What is important is that women are made aware of what their rights would be if the law is passed- Kalpana Sharma

The enhancement of the sentence of former Haryana DGP S.P.S. Rathore, charged with molesting 14-year-old Ruchika Talwar, from just six months to one and a half years, is a very small step in rectifying the glaring anomaly in the law that allowed him to almost get away with a serious crime. In the absence of the popular furore over what happened, and the determined efforts of the young woman's friends and family, it is possible that Rathore would have continued to hold office and escape the jail sentence awarded to him. But even as many will believe that 18 months is hardly adequate punishment for a crime that led to a young woman taking her own life, the sentencing is the beginning of an important process of change in our antiquated laws dealing with sexual assaults of all kinds.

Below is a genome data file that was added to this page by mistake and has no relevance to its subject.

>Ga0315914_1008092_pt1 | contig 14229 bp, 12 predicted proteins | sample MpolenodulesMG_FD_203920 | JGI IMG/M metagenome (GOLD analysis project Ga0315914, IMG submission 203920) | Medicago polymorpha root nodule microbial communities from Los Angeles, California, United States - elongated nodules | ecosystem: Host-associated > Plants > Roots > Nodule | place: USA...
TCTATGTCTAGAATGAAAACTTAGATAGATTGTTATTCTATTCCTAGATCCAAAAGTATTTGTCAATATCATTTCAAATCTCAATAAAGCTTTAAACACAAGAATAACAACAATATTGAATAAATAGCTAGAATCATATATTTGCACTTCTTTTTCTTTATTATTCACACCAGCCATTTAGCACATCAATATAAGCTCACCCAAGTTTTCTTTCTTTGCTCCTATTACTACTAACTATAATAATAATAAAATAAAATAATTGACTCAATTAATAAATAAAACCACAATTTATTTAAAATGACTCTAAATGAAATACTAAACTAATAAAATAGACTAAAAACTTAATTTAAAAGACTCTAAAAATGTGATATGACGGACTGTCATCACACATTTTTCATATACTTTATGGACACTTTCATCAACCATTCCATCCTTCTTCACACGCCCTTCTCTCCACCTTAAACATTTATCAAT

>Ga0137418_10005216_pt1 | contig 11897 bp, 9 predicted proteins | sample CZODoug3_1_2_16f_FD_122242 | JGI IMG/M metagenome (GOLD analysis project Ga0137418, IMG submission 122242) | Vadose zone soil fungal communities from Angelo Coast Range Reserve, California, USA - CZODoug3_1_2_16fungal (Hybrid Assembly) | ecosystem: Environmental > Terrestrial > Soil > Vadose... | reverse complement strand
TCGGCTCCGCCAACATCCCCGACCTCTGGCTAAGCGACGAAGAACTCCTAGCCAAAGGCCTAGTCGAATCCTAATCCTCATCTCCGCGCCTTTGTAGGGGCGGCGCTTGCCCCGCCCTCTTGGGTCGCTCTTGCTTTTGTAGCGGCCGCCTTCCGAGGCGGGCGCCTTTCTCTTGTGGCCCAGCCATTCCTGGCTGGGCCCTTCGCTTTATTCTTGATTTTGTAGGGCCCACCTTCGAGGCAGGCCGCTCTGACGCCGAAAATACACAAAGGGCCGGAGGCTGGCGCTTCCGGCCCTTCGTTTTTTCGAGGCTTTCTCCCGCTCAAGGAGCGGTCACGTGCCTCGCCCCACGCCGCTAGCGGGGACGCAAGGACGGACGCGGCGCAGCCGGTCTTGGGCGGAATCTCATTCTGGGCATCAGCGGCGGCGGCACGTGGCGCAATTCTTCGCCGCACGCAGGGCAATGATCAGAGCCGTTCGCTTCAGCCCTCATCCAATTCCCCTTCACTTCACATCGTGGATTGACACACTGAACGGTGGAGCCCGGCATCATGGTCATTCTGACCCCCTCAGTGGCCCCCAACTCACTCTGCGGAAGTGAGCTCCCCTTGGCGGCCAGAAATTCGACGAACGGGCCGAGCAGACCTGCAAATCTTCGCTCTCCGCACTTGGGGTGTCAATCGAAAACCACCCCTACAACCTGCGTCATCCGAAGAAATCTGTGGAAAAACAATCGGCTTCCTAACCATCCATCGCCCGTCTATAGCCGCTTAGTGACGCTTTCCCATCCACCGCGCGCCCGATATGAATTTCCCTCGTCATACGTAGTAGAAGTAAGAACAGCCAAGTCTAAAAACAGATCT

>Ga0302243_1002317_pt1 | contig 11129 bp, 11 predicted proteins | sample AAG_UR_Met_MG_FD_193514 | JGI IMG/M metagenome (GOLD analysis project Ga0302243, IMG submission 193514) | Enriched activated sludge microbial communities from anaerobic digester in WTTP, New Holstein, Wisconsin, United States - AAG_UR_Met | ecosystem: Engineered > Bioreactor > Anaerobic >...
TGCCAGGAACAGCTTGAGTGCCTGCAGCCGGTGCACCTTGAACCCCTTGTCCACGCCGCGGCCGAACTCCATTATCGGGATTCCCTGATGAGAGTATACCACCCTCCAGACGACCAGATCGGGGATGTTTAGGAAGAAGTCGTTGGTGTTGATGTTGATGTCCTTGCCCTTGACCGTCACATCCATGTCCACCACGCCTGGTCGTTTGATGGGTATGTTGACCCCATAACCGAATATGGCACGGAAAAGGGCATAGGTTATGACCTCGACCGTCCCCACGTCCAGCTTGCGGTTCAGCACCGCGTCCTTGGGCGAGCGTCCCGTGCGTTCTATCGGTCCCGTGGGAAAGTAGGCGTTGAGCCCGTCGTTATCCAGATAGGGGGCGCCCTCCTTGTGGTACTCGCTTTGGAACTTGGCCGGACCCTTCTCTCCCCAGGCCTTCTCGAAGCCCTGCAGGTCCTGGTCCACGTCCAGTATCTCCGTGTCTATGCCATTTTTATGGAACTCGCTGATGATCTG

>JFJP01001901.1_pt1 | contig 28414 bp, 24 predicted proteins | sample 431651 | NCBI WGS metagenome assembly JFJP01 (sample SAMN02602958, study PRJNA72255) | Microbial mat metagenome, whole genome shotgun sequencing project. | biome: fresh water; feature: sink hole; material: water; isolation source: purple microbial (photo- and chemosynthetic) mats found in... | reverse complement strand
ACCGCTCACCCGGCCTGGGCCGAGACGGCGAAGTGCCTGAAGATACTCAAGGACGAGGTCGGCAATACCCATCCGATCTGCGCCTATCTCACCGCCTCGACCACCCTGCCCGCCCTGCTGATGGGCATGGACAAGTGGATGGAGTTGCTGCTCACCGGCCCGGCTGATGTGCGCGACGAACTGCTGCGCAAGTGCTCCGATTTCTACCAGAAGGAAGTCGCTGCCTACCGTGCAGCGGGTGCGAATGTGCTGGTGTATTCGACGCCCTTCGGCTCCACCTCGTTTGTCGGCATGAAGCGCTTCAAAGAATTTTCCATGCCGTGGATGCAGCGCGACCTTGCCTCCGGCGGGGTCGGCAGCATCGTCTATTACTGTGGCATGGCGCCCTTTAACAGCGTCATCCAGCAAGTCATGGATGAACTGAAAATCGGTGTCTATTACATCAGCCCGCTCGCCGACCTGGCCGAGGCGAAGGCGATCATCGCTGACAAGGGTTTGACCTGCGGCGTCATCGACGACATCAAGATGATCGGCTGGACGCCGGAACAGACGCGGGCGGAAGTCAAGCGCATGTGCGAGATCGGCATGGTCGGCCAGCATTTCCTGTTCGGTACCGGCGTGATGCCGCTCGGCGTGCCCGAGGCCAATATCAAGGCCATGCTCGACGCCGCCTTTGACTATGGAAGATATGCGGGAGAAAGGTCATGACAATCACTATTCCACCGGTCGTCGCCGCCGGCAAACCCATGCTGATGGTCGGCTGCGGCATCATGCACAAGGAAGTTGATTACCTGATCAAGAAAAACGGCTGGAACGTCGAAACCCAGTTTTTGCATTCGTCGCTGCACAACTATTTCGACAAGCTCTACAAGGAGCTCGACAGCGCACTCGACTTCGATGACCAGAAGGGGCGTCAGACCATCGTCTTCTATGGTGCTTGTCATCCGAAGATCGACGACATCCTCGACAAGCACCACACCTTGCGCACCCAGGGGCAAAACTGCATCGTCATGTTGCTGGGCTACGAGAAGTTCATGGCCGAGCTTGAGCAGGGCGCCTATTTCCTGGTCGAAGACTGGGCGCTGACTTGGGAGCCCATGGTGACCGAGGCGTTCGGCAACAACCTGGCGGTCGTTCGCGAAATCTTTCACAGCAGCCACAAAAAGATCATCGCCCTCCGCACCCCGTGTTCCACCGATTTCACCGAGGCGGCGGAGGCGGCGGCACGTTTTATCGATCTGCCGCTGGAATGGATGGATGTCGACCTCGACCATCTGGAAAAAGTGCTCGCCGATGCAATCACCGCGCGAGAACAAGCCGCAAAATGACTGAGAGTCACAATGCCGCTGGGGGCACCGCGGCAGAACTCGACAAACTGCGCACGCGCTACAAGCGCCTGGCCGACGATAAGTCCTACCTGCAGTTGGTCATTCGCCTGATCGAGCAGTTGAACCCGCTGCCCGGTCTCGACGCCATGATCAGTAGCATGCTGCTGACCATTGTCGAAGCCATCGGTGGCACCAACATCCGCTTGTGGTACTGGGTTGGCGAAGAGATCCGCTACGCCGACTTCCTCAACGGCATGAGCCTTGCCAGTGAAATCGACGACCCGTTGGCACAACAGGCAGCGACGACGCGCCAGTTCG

Ruchika's is only one case. There are hundreds of such cases in India that never reach the point of conviction. And many more incidents that are never even reported. But because more such cases are coming out in the open, the demand for a change in the law has built up to the point that the government has finally taken note.

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